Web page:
There’s two types of bestsellers: fashionable tripe that’ll be forgotten in a couple of years, and good stuff that remains highly readable, though it makes the literati shake their heads.  The only way to tell the difference is to wait.  2400 years should do it, as in the case of Herodotus’s History.

Herodotus invented our sense of the word ‘history’– ἱστορίαι in the first line of his text meant ‘investigations’.  He seems to have travelled extensively in the Mediterranean, asking pretty much everybody he met about their cultures and how they got caught up in the Persian War.

He has an interesting approach to organizing his work: he follows the rise of Persia, and as the Persians reach each section of the world he talks about its culture and history.  As a result he doesn’t get to the Persian invasion of Greece till Book Six (of nine).

What struck me most about Herodotus is that all his stories are personal.  There’s not a shred of geopolitics and economics, besides a generalized lust for conquest.  Wars are all because X offended the son of Y or stole Z’s sister or whatnot.  There’s some talk about subjects of the Great King being “slaves” and the shamefulness of Greeks choosing the Persian side (there’s a concise verb for this, “medizing”), but it’s really orthogonal to the Greek-Persian conflict.  The objection to Persian rule isn’t that it’s absolute but that it’s foreign; also of course that once feelings intensified, Athens and Sparta faced destruction if they lost.

The other striking thing is the brutality.  Many of the stories Herodotus tells include rape, murder, prostitution of one’s family, bodily mutilation, and cannibalism.  Of course, to some extent that’s the point: the frisson of horror made a good story then as it does today.  Still, it comes up so often that it’s clear that one of the accepted perks of being an absolute ruler was to commit horrors.  (Though not always with impunity; such indulgences might provoke betrayal or revolt.)

Herodotus talks about all sorts of indecencies, but he’s reticent about one thing– the details of religious rituals, evidently too holy to talk about.  Even talking about the gods seems to make him uncomfortable.  At the same time, he has a curious certainty that everyone’s gods are the same as those of the Greeks, though under different names.  (He also likes to supply everyone with an eponymous Greek ancestor– e.g. the Persians derive from Perseus.)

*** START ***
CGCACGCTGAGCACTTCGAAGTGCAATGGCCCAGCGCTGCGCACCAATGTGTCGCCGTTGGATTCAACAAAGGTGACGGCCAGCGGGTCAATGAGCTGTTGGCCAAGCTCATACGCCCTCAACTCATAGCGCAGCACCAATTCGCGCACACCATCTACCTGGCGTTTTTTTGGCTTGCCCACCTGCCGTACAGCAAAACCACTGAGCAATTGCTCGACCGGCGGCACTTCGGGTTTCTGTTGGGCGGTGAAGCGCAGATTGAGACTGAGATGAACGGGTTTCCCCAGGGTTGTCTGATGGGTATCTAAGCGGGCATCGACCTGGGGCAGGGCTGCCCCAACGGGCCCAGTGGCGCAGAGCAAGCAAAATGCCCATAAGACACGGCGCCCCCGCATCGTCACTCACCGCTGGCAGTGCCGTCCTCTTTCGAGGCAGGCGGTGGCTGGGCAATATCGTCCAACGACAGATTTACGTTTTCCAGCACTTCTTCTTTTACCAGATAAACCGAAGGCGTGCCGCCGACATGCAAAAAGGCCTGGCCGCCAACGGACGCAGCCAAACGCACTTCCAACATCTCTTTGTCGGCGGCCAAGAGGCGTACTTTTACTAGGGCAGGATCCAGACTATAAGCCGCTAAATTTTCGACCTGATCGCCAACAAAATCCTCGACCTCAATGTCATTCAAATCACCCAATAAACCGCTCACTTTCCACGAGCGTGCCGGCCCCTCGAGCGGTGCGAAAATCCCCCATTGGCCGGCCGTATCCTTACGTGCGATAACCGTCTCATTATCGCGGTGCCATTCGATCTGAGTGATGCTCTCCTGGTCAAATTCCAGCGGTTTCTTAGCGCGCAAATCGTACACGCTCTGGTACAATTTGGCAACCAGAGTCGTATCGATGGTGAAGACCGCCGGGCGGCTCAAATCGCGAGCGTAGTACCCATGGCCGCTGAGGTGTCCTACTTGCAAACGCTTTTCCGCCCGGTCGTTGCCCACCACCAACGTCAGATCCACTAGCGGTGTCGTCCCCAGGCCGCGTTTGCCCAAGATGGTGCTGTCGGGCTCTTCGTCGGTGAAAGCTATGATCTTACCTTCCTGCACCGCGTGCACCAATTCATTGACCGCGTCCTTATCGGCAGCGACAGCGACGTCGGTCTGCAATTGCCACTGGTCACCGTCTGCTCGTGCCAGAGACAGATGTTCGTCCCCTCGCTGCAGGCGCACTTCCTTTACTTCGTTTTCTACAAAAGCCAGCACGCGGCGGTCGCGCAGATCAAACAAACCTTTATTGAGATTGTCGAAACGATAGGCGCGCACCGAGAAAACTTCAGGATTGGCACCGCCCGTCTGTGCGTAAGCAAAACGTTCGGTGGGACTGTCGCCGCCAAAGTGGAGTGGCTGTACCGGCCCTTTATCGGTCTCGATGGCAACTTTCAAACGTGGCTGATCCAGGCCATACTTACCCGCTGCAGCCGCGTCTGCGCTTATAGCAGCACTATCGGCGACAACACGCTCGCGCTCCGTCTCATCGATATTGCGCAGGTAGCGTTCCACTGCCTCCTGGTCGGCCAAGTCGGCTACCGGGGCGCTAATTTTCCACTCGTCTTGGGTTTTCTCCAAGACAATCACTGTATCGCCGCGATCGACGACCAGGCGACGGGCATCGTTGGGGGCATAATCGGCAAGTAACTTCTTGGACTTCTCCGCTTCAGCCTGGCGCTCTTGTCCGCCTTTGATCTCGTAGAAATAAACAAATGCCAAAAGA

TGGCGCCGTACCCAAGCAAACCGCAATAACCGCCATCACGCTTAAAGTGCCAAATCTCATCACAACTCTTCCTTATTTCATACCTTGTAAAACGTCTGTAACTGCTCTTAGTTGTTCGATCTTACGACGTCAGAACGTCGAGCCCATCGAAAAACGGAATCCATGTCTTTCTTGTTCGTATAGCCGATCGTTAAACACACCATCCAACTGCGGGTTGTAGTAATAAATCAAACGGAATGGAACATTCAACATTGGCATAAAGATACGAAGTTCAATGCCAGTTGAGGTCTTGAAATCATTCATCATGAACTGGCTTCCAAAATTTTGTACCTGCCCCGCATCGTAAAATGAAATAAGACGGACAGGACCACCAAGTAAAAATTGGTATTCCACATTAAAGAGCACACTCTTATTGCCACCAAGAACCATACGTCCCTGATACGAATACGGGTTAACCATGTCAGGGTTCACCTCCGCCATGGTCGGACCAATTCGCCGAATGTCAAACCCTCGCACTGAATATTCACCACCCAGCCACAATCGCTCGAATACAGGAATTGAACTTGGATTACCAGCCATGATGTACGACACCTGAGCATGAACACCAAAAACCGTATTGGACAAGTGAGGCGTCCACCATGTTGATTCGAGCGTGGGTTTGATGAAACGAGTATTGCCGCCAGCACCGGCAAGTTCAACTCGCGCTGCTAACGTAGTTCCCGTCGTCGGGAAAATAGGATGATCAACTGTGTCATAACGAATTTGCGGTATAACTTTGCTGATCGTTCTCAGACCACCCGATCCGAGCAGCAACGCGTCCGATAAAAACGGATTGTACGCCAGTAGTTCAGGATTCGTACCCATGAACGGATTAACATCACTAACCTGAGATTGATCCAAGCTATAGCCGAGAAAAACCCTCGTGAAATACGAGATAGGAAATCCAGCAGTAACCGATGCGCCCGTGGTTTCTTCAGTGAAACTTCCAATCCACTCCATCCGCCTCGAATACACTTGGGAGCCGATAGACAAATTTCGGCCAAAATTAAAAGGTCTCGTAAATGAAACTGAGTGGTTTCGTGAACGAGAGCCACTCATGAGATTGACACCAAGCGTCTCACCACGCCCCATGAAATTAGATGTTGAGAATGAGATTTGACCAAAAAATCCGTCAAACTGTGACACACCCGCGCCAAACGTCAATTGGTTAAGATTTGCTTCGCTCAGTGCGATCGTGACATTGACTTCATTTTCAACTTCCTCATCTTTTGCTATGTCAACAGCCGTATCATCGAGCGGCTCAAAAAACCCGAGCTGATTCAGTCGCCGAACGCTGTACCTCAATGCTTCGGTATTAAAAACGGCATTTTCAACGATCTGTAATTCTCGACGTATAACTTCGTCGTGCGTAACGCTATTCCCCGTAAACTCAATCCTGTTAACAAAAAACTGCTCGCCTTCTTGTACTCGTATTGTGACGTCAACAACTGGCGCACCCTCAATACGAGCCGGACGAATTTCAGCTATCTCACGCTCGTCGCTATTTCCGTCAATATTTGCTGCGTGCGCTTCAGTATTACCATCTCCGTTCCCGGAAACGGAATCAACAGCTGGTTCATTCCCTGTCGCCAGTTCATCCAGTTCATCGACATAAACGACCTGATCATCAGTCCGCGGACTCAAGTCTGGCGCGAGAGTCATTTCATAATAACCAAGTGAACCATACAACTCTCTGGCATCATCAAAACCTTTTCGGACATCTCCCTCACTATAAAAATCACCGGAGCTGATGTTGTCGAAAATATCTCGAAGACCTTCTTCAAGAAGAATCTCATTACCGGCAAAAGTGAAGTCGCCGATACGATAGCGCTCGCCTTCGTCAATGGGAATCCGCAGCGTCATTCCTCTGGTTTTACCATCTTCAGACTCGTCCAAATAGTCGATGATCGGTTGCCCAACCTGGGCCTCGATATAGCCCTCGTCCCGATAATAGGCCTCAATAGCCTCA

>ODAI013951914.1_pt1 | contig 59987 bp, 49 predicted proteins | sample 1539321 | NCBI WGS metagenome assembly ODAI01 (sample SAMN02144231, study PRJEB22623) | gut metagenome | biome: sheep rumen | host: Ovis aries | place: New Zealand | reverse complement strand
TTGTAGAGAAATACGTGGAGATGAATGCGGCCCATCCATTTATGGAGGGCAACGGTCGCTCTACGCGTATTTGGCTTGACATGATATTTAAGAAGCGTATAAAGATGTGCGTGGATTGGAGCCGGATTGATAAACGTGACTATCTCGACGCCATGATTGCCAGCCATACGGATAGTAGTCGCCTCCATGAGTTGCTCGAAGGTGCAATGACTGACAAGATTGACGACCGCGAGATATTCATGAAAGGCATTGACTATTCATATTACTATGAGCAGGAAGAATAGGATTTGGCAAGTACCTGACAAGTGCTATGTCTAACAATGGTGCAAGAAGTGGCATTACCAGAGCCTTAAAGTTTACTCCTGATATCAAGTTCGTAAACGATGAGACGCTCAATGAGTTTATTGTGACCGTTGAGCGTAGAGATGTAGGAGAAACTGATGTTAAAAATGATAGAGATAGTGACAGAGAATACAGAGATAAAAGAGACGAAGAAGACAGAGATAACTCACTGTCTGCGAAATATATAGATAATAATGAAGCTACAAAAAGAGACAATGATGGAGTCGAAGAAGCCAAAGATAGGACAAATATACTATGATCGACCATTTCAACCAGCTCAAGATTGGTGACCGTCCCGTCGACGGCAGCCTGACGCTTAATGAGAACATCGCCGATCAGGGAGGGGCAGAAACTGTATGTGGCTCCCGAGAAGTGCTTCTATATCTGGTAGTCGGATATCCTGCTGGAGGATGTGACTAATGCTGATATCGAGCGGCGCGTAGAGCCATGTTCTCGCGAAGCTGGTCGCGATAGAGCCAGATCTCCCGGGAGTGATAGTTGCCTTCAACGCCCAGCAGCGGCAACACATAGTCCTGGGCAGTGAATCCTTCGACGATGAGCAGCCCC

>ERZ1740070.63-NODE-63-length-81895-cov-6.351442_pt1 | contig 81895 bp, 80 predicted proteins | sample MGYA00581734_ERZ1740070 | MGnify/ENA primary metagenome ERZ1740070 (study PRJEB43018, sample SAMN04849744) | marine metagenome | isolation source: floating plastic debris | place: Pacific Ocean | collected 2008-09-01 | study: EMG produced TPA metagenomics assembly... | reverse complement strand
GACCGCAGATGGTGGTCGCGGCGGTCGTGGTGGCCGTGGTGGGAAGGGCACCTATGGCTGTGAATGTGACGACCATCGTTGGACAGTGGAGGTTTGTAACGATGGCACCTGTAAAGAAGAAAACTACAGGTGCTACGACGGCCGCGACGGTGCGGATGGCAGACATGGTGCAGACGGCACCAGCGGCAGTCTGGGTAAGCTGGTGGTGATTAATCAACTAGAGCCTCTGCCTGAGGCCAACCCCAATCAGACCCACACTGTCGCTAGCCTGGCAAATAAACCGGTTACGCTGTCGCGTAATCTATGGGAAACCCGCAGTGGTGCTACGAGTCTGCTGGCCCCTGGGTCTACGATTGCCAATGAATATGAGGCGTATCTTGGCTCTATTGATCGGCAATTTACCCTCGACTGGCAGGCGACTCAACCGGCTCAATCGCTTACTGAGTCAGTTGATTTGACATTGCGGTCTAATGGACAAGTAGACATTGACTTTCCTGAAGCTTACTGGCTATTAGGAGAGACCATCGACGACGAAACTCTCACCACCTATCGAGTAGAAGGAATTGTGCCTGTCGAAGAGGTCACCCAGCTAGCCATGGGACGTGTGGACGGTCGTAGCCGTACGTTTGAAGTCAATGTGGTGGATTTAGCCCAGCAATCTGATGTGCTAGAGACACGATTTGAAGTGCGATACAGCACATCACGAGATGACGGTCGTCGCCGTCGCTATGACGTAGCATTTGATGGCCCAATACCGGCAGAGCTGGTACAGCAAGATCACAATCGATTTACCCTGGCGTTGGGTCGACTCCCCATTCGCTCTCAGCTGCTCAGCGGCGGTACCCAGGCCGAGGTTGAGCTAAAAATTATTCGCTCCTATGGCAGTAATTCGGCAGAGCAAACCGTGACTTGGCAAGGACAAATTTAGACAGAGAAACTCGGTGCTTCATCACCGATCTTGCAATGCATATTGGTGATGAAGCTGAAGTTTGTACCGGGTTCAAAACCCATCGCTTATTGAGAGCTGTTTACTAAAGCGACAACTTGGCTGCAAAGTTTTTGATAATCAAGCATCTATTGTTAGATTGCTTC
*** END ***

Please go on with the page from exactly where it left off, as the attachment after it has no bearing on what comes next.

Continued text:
Often he tells us he doesn’t believe some story he’s heard– e.g., he surmises that a story that the air of the far north is full of feathers just refers to snow.  On the other hand he can be by our standards quite credulous.  (E.g. he reports that lionesses bear only one cub; one might wonder why the lion population doesn’t halve with each generation.)  He, like the rulers he describes, is very deferential to oracles, especially that of Delphi– though he approvingly tells of the story of 0ne ruler who tested a number of oracles about a matter known only to him and henceforth consulted only Delphi, which answered correctly.

Some tidbits:

  • Every culture seems to need an opposite.  Herodotus finds his in Egypt, where sex roles are all backwards: the women run the shops and the men weave; women piss upright and men squatting.
  • The handsomest men in the world are the Ethiopians.
  • For being so martial, the Spartans twice fail to send armies on time because they’re busy celebrating festivals.
  • Almost every bit of martial history I read contains a stray female warrior or two.  Herodotus mentions two: Tomyris, a Scythian queen who defeated and killed Cyrus, and Artemisia, one of Xerxes’s commanders, said to be one of his favored advisors.
  • It’s notable how many of the Greeks “medized”, willingly or not.  At the end the resistance came down to the Peloponnesos plus Athens, and even Peloponnesene cities like Argos refused to help.

Granted that Herodotus wrote in part for an Athenian audience, the impression I get is that the main factor in the success of the Greeks was Athens’s decision (due to Themistocles) to devote all its resources to shipbuilding.  Thermopylae was just a speed bump to Xerxes; the sea battle at Salamis was what made him return home with most of his army.  (Athens and Sparta share honors for the final battle at Plataea.)